Michael Tomasello argues that the roots of the human capacity for symbol-based culture, and the kind of psychological development that takes place within it, are based in a cluster of uniquely human cognitive capacities that emerge early in human ontogeny. These include capacities for sharing attention with other persons; for understanding that others have intentions of their own; and for imitating, not just what someone else does, but what someone else has intended to do. In his discussions of language, symbolic representation, and cognitive development, Tomasello describes with authority and ingenuity the “ratchet effect” of these capacities working over evolutionary and historical time to create the kind of cultural artifacts and settings within which each new generation of children develops. He also proposes a novel hypothesis, based on processes of social cognition and cultural evolution, about what makes the cognitive representations of humans different from those of other primates. Ambitious and elegant, this book builds a bridge between evolutionary theory and cultural psychology. Michael Tomasello is one of the very few people to have done systematic research on the cognitive capacities of both nonhuman primates and human children. “The Cultural Origins of Human Cognition” identifies what the differences are, and suggests where they might have come from. Lucid, erudite, and passionate, “The Cultural Origins of Human Cognition” will be essential reading for developmental psychology, animal behavior, and cultural psychology.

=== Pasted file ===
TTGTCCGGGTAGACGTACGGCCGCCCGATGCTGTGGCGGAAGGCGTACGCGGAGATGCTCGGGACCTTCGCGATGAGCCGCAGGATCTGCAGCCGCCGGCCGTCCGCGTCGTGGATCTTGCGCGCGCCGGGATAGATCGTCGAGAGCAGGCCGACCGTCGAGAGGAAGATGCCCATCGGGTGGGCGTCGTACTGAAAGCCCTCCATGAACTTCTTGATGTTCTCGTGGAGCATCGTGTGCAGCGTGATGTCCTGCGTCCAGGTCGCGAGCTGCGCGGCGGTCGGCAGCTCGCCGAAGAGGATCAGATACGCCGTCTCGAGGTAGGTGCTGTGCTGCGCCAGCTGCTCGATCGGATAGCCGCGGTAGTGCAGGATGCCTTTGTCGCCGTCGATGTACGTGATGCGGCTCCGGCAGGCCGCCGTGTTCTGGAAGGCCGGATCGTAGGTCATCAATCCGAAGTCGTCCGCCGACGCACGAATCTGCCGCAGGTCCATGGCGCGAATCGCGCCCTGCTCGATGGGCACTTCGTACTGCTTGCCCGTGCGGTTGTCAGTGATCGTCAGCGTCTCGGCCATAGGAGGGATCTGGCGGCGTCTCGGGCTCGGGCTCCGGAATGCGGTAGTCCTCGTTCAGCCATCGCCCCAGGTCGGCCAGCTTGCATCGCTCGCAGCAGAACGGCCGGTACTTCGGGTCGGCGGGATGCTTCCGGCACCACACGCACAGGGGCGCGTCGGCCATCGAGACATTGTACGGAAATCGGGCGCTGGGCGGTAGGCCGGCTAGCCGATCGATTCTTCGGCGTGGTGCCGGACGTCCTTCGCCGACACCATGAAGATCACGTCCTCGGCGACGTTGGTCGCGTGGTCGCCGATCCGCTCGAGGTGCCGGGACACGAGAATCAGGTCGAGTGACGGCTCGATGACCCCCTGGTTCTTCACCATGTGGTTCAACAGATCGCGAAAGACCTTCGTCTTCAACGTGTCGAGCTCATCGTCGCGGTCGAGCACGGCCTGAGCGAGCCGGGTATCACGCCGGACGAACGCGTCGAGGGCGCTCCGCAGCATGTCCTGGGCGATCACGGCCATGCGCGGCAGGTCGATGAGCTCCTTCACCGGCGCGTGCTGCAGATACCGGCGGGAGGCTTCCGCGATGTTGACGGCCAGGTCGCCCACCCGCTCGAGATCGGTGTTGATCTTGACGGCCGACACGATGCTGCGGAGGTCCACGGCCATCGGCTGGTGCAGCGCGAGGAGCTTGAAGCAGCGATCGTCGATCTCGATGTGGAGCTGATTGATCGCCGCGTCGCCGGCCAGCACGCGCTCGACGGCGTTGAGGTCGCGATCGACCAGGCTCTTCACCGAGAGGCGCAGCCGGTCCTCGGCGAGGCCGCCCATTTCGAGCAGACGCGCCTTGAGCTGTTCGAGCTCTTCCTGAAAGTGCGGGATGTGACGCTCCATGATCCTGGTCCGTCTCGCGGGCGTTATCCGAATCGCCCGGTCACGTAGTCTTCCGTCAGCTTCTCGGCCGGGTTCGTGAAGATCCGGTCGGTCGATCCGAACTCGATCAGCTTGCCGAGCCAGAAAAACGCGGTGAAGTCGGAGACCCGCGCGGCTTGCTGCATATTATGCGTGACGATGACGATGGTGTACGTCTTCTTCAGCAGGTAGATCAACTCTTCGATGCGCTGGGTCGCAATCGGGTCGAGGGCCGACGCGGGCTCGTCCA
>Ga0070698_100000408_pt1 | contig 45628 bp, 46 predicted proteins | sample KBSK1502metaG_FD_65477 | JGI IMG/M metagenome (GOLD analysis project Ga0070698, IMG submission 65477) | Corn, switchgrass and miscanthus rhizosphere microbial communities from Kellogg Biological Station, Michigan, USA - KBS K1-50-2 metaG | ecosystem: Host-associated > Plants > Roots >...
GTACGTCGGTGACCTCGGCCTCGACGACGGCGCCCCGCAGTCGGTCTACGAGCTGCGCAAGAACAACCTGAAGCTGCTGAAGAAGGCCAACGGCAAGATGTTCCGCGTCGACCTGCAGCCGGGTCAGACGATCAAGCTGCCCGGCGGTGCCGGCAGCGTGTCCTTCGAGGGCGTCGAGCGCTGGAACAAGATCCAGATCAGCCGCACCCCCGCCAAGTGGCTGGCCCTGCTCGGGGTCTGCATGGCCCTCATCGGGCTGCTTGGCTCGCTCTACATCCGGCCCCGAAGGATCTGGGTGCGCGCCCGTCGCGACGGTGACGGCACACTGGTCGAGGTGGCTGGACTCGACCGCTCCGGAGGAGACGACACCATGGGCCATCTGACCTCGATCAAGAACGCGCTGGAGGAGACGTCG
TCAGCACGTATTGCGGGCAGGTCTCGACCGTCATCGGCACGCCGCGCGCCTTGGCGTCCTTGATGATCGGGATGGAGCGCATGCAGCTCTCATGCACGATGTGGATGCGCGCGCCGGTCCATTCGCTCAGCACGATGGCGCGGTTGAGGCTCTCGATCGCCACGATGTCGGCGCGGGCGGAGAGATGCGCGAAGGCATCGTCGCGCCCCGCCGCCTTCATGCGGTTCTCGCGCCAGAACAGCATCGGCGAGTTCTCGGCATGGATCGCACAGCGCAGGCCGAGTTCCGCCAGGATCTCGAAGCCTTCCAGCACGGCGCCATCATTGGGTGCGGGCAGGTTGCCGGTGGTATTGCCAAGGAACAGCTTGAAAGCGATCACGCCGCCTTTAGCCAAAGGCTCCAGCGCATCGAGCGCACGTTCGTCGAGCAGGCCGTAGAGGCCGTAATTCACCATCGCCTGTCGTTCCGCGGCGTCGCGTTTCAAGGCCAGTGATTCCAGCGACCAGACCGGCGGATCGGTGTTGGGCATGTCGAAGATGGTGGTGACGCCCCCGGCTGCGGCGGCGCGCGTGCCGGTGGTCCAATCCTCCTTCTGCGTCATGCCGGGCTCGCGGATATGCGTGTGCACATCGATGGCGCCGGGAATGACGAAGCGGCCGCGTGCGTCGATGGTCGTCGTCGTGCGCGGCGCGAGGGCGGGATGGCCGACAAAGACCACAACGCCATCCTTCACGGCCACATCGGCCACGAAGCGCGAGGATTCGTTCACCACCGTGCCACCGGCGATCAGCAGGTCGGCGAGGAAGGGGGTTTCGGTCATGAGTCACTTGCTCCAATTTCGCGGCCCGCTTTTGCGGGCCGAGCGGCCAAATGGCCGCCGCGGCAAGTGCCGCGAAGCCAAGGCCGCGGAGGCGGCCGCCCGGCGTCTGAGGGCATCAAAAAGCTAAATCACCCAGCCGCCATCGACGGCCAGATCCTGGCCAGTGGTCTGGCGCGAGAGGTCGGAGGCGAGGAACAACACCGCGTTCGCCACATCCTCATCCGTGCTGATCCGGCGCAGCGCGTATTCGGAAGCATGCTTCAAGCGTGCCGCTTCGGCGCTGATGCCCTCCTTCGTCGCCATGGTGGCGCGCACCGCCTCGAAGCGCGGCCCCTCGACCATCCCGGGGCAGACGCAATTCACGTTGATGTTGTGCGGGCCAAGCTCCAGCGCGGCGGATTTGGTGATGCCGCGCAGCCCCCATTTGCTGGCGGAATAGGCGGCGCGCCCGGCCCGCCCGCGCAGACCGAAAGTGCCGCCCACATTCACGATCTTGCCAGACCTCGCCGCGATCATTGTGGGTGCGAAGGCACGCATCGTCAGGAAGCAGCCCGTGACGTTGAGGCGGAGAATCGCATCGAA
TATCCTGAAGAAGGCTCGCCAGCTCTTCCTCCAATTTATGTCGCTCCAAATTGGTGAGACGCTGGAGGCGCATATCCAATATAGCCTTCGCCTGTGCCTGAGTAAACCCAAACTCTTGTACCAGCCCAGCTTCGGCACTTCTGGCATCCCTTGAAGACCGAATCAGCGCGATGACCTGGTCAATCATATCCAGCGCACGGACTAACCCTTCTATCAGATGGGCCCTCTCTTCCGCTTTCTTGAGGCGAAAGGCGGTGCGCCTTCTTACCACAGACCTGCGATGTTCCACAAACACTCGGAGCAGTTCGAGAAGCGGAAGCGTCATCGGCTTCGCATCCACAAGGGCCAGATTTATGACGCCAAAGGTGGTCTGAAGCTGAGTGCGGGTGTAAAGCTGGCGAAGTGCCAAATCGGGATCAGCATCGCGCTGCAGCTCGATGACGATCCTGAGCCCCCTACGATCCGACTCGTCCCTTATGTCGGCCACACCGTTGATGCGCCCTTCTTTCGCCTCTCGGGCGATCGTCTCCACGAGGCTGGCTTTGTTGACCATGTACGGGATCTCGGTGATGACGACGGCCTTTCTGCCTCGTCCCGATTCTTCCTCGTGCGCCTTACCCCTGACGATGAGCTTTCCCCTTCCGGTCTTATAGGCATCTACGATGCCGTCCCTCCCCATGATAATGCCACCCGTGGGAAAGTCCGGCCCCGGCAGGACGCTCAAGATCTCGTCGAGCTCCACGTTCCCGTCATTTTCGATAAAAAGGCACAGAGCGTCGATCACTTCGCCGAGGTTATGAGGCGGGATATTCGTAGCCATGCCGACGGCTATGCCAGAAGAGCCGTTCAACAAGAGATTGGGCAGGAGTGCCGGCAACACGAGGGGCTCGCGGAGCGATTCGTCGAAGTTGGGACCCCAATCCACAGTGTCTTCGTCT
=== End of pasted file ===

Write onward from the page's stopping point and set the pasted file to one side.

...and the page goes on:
Feb 19, 16

Great leaders are often great communicators. However, little is known about the neural basis of leader–follower communication. Only recently have neuroscientists been able to examine interpersonal neural synchronization (INS) between leaders and followers during social interactions. Here, we show that INS is significantly higher between leaders and followers than between followers and followers, suggesting that leaders emerge by synchronizing their brain activity with that of the followers. Moreover, the quality rather than frequency of the leaders’ communications makes a significant contribution to the increase of INS. This result supports the “quality of communication” hypothesis in leader emergence. Finally, our results show that leadership can be predicted shortly after the onset of a task based on INS as well as communication behaviors.